In a third aspect, a method is provided for adaptive ultrasound image forming. In response to a pulse excitation, echoes from an object are received on a plurality of transducer elements. A coherence factor is determined as a function of the received signals from the elements. An image forming parameter is set as a function of the coherence factor.

In a fourth aspect, a system is provided for adaptive ultrasound image forming. A transducer has a plurality of elements. A coherence factor processor is operable to determine a coherence factor as a function of received signals from the elements. An image forming processor is operable to form images as a function of the coherence factor.

In a fifth aspect, a method for adaptive ultrasound image processing is provided. In response to pulse excitation, echoes from an object are received on plurality of transducer elements. A coherence factor is determined as a function of the receive signals. One of a dynamic range, a non-linear filter, a non-linear map and combinations thereof is set as a function of the coherence factor.

In a sixth aspect, a system for adaptive ultrasound image processing is provided. A transducer has a plurality of elements. A coherence factor processor is operable to determine a coherence factor as a function of received signals from the elements. An image processor is operable to set one of dynamic range, a non-linear filter, a non-linear map and combinations thereof as a function of the coherence factor.

The present invention is defined by the following claims, and nothing in this section should be taken as a limitation on those claims. Further aspects and advantages of the invention are discussed below in conjunction with the preferred embodiments.

BRIEF DESCRIPTION OF THE DRAWINGS

The components and the figures are not necessarily to scale, emphasis instead being placed upon illustrating the principles of the invention. Moreover, in the figures, like reference numerals designate corresponding parts throughout the different views.

FIG. 1 is a block diagram of one embodiment of a system for adaptive imaging; and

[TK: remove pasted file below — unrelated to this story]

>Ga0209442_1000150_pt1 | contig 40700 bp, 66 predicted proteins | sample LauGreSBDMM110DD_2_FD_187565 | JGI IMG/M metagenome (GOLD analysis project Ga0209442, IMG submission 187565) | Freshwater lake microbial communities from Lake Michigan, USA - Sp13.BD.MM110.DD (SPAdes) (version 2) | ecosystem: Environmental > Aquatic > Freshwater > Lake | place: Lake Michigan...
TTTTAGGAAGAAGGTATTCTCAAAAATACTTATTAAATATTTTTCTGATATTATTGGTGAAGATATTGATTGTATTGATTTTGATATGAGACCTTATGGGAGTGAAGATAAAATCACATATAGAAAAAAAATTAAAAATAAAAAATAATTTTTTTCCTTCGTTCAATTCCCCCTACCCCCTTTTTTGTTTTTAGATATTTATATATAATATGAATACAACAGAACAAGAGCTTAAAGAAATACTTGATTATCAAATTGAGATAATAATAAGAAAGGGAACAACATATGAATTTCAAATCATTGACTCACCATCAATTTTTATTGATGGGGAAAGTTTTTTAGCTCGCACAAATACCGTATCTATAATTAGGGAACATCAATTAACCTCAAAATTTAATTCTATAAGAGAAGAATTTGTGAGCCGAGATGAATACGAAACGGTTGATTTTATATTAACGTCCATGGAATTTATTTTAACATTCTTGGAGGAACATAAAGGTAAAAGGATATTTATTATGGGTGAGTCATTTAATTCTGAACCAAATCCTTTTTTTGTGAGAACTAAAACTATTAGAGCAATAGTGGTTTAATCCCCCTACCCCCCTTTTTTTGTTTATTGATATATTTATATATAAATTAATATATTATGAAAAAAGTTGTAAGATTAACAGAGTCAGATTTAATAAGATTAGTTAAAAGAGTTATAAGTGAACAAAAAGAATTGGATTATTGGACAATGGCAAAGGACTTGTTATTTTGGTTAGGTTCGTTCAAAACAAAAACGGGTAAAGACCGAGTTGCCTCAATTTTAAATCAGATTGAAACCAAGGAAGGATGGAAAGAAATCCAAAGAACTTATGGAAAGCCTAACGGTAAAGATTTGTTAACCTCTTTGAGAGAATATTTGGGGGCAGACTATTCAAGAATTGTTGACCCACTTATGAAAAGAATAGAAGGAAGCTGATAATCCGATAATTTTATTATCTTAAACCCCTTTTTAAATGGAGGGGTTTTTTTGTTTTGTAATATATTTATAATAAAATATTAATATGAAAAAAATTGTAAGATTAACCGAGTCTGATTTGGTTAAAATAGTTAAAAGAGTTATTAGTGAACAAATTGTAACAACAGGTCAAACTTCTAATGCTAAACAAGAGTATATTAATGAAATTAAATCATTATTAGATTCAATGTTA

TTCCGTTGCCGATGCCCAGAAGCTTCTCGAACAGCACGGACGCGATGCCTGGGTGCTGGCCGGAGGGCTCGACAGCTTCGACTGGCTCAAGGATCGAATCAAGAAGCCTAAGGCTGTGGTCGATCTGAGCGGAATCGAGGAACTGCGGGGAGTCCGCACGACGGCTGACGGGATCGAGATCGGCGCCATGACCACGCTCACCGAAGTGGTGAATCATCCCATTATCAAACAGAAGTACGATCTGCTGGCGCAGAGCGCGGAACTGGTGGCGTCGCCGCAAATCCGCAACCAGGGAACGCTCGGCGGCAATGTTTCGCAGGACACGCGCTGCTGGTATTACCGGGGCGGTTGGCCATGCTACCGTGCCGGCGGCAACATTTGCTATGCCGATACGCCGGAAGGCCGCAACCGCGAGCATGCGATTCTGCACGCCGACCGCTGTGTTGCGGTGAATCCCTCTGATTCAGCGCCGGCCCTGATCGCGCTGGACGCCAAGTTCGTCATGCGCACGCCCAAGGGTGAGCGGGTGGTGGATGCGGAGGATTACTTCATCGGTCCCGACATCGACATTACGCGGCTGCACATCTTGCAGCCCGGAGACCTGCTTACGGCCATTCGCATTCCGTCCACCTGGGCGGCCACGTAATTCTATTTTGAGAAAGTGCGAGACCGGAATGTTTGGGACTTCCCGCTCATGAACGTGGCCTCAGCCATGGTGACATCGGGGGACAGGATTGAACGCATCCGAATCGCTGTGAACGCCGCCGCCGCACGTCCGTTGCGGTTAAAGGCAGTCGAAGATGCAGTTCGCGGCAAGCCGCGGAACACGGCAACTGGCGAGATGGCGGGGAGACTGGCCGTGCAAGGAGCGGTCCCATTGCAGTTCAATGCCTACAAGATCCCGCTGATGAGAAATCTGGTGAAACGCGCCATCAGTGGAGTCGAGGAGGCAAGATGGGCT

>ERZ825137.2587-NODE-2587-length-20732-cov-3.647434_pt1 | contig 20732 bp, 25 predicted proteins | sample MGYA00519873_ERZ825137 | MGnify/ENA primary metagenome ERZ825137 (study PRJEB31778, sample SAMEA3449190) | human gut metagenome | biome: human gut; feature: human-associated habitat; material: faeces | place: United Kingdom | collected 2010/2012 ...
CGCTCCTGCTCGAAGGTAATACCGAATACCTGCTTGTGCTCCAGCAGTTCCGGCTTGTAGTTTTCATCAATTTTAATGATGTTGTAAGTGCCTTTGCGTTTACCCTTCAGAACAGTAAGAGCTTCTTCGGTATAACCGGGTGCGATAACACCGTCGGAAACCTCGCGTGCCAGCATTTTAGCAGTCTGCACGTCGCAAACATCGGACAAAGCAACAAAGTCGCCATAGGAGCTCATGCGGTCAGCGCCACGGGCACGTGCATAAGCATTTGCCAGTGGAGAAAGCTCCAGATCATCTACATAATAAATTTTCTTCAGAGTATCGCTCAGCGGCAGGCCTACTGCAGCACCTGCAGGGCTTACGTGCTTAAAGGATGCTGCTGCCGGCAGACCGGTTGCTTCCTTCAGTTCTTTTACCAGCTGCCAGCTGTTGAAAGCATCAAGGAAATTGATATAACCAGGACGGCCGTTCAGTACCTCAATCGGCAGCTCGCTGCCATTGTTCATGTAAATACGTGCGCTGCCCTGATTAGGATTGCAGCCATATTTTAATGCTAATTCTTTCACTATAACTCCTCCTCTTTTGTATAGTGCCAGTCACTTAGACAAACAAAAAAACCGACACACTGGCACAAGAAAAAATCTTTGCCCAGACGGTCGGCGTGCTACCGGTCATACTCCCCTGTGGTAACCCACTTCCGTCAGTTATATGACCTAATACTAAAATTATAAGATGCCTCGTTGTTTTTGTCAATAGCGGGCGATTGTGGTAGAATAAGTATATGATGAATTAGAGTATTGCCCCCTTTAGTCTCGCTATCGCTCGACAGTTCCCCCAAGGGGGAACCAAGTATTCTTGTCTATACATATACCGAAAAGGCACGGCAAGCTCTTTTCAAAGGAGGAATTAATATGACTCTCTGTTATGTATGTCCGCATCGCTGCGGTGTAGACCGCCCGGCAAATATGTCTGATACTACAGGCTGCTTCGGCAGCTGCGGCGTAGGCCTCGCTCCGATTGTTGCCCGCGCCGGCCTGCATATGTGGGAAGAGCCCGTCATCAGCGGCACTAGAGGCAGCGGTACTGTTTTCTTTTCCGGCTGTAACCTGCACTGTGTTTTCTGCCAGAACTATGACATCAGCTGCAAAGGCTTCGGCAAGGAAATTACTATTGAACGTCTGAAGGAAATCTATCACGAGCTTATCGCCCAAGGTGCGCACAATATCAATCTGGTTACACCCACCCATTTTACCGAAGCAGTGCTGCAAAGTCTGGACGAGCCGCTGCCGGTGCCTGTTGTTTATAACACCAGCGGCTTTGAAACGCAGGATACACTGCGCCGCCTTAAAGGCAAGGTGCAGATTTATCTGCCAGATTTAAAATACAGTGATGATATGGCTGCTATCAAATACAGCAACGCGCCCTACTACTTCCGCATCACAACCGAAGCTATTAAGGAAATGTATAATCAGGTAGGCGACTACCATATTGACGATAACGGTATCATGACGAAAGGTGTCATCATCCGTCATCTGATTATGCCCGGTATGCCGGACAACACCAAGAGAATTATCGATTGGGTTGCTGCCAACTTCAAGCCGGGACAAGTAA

FIG. 2 is a flow chart diagram of one embodiment of a method for adaptive imaging.

DETAILED DESCRIPTION OF THE DRAWINGS AND PRESENTLY PREFERRED EMBODIMENTS

Adaptive imaging is based on a coherence factor. The coherence factor describes coherence of the receive signals across an array of elements, such as ultrasound signals received during pulse-echo phased-array imaging. The coherence factor is used to determine the degree of coherency of the signals from elements. Once the degree of coherency is determined, various parameters may be optimized, such as beamforming, imaging forming or image processing. For example, the optimal receive aperture size at an imaging position is determined. Adapting the receive aperture size based on the coherence factor may reduce focusing errors caused by sound-velocity inhomogeneities.

FIG. 1 shows one embodiment of a system 10 for adaptive ultrasound imaging. The system 10 is an ultrasound imaging system, but other imaging systems using multiple transmit or receive antennas (i.e., elements) may be used. The system 10 includes a transducer 12, a transmit beamformer 14, a receive beamformer 16, a coherence factor processor 18, an image forming processor 20, an image processor 22 and a display 24. Additional, different or fewer components may be provided, such as a system 10 without the display 24.